Spring is in the air and that means Rosé season is upon us

Rosé is a beloved spring and summer beverage. Let’s talk rosé and how to order like an expert, just in time for warm weather.

Metropolitan Club in Chicago

Let’s start with the basics. There are three methods when making Rosé -Maceration., Saignee, and Blending.

Maceration Method is a rosé made from red grapes with minimal skin contact. All grape juice is clear but what gives wine color is skin contact. Red wine sits on the skins giving it a red color while white wines are pressed and rarely left on the skins (though the skins are white/yellow). With rosé, red grapes are pressed and sit on the skins for a few hours to a few days. Giving rosé its signature pink color. Though not all rosé is pink. It varies from Blush, Peach, Pink, to almost Red.

Saignee Method is when in the first few hours of making red wine some of the juice is bled off to make a rosé. It’s pretty rare and usually reserved for fine rosé notable in California’s top AVAs.

Blending Method is exactly how it sounds. A small percentage of red wine is blended with white wine. This is rare in still Rosé (and usually frowned upon and illegal in France) with a notable exception for Champagne and other sparkling wines.

Here is a little knowledge to help you find your go to rosé.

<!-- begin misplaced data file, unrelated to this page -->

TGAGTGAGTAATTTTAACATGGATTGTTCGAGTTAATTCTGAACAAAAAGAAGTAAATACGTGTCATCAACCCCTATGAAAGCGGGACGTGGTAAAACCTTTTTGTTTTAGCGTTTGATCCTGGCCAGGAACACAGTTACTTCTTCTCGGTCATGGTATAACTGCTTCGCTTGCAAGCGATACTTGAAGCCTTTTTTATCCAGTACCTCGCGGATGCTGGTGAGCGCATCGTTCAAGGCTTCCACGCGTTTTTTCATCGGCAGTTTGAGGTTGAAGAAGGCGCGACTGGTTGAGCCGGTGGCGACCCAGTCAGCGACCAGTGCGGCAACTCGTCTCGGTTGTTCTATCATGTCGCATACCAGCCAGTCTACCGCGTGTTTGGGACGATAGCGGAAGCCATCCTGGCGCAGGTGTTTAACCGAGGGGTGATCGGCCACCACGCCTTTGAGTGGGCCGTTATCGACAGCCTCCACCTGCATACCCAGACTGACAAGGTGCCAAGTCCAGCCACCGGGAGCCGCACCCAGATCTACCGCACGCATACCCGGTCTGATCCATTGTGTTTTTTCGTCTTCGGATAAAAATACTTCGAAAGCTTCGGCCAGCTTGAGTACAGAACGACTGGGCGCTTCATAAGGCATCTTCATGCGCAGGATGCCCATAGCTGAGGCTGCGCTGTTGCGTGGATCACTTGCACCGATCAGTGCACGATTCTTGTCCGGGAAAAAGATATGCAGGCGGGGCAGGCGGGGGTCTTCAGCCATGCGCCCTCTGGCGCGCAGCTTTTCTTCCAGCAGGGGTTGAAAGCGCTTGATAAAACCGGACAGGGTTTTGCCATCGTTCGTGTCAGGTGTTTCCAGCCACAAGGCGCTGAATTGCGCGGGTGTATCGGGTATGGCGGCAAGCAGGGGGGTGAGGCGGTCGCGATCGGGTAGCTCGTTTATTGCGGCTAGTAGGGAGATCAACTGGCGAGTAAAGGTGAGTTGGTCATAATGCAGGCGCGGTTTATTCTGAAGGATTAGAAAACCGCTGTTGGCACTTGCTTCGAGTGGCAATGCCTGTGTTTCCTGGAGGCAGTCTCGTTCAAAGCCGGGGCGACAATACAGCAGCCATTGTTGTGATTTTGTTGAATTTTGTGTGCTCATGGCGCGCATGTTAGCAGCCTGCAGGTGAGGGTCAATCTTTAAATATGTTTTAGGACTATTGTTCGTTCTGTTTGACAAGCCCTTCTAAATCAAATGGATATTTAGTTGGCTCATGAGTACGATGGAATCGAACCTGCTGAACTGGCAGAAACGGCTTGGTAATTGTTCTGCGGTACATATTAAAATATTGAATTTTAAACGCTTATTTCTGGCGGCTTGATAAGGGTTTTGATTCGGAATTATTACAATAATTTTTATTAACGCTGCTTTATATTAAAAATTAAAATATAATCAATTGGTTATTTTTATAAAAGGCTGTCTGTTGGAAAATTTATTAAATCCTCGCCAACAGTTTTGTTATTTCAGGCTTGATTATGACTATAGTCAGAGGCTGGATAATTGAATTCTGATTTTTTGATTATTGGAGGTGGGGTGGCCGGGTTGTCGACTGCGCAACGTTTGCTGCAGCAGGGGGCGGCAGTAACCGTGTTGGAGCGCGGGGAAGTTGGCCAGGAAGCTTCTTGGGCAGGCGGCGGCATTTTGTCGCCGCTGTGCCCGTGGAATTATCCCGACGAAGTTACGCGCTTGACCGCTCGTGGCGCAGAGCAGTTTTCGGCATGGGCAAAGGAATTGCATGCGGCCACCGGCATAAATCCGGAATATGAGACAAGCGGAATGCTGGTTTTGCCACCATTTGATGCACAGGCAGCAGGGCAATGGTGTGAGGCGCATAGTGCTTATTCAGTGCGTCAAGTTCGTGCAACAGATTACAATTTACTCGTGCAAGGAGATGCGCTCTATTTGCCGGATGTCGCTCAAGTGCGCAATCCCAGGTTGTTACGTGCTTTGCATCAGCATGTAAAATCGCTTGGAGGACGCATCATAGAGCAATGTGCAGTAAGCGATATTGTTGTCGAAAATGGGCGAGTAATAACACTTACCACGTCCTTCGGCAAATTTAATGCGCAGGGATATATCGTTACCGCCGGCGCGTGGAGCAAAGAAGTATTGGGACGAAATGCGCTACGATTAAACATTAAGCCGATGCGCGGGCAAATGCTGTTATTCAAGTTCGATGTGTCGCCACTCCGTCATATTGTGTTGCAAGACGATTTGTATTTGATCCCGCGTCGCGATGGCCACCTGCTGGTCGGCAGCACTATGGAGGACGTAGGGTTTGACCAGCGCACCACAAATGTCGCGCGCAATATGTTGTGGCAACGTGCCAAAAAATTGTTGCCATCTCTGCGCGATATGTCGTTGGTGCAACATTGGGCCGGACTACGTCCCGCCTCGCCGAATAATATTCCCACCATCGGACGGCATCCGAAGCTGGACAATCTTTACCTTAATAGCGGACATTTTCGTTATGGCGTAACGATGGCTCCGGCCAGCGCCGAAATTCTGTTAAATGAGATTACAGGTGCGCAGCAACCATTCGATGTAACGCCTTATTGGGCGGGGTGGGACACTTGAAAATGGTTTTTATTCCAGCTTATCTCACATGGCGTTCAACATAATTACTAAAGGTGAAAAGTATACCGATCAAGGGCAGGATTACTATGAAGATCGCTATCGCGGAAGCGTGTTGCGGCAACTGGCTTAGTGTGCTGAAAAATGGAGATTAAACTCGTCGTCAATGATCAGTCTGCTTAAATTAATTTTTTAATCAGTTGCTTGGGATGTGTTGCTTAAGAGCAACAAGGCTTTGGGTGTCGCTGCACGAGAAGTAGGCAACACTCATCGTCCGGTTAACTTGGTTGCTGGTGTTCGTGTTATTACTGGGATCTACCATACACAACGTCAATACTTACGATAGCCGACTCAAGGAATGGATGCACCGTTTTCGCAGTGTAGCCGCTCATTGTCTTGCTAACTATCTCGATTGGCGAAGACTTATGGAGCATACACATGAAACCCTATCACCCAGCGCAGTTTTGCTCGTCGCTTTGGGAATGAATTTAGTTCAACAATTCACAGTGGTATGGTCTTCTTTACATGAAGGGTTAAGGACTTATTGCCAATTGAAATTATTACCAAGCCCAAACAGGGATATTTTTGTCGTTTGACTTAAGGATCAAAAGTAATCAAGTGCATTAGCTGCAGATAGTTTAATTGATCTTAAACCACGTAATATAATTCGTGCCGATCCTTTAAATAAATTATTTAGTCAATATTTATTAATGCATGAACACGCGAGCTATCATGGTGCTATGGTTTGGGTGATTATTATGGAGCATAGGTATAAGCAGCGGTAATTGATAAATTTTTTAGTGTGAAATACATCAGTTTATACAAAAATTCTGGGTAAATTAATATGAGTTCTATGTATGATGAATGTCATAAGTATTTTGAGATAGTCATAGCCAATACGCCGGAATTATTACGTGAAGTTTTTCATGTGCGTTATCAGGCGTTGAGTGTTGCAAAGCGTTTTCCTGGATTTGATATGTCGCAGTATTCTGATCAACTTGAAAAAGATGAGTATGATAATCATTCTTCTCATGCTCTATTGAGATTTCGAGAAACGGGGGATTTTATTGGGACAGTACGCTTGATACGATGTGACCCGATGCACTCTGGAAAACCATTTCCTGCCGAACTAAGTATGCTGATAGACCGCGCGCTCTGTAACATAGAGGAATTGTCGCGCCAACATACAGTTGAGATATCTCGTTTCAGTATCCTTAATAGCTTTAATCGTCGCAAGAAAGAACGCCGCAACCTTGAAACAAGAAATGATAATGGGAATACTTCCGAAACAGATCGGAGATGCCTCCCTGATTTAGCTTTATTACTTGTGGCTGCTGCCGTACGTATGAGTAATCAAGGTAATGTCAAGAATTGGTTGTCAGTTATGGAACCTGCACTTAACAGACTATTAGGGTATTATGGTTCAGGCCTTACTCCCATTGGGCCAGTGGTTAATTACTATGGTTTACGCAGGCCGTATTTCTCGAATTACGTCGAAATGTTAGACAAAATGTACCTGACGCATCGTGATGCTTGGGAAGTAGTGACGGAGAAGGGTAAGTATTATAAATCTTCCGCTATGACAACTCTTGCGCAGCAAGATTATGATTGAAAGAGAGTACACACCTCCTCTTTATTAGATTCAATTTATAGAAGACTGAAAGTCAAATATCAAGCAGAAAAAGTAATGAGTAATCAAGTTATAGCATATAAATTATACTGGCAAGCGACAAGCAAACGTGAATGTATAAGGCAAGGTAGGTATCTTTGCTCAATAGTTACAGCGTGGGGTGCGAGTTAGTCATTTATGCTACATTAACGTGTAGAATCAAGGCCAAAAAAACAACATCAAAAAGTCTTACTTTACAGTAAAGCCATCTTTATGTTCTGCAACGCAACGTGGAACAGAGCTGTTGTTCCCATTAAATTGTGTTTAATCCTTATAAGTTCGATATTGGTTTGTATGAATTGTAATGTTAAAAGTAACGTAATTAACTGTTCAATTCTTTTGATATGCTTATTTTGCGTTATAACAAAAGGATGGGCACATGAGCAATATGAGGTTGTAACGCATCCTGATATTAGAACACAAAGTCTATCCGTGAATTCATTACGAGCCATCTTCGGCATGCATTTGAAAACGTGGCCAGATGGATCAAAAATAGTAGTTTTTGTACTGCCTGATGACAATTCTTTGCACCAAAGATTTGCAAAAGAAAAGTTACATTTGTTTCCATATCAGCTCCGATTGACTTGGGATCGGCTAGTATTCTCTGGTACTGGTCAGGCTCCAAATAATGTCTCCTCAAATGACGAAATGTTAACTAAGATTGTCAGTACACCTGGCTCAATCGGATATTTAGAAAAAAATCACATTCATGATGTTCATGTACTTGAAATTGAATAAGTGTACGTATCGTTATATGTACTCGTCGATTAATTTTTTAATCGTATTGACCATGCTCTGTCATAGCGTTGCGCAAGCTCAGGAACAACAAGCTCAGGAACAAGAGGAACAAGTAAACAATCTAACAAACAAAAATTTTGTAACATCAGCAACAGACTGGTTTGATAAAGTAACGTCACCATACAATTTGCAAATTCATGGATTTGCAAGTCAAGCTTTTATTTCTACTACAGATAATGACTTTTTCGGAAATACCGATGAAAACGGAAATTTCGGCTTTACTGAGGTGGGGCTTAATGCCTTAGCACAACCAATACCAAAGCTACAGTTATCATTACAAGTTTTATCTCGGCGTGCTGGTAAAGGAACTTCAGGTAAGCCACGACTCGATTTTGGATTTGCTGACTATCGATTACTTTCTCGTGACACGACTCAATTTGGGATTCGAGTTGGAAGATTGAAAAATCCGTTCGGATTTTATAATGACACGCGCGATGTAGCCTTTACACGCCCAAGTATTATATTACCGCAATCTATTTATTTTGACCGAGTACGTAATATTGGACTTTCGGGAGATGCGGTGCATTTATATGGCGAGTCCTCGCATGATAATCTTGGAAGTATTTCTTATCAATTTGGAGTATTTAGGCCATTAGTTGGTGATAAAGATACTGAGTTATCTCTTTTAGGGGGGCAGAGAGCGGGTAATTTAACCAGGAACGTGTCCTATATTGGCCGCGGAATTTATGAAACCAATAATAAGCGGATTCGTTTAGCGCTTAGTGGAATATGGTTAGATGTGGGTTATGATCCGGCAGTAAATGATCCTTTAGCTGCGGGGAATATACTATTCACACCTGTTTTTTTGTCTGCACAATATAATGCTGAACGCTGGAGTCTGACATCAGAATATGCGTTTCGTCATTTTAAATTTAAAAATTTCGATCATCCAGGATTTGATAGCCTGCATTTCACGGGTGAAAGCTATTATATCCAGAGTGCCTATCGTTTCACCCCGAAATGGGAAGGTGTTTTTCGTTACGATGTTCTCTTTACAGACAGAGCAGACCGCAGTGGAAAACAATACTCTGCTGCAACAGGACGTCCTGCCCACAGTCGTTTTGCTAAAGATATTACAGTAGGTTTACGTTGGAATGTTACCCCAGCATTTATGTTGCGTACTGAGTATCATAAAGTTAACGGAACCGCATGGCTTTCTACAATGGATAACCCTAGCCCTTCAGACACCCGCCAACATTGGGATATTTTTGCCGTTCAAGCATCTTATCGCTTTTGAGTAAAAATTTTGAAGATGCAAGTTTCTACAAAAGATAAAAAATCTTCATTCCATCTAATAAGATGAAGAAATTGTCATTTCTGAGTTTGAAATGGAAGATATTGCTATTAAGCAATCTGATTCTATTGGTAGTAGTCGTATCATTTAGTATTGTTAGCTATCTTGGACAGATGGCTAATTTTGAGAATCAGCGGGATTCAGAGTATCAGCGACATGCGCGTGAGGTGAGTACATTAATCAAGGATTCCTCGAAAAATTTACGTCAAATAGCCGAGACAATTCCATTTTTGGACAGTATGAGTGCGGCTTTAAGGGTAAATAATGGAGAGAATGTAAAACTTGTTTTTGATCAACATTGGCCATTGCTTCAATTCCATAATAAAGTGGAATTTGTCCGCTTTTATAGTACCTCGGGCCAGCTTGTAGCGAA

Provence

Grenache is the principal grape of Provence along with Syrah and Cabernet. Provence is the most famous rosé region in the world. Provence rosés have notes of strawberries, raspberries, cherries, herbs, floral, and watermelon. They tend to be drier and crisper on the rosé spectrum and closer to white wine.

Pinot Noir

Pinot Noir rosé is similar to Provence but tends to be a little darker and less floral. Carrying through notes of berries and melons with bright acidity. Best Pinot Noir rosé regions include Burgundy, Oregon, California, and New Zealand.

Sangiovese

Sangiovese rosé is a popular drink coming to us from Italy. With notes of cranberries, raspberries, cherries, strawberry, and honeydew with a little minerality. This rosé tends to be bright pink and acidic.

Cabernet Sauvignon

Cabernet Sauvignon rosé can be found all over the world. Cabernet’s grape skin has high pigment making this rosé darker than the previous. It also gives us savory flavors of tobacco, pepper, and leather. Though it still has bright acidity and citrus notes.

Syrah

Syrah rosé is a hearty rosé which is not surprising given that Syrah is tannic, full bodied with dark fruits and spice. This rosé has a similar flavor profile with notes of dark berries and plums with the trademark Syrah spice.

Tavel

Tavel rosé is not far from Provence but these rosés are worlds apart. Tavel is a region in Rhone Valley that only produces rosé, typically from Grenache and Cinsault. Tavel is as close to red wine as a rosé lover can get. It is dark, with spice and tannins.

CHEERS!

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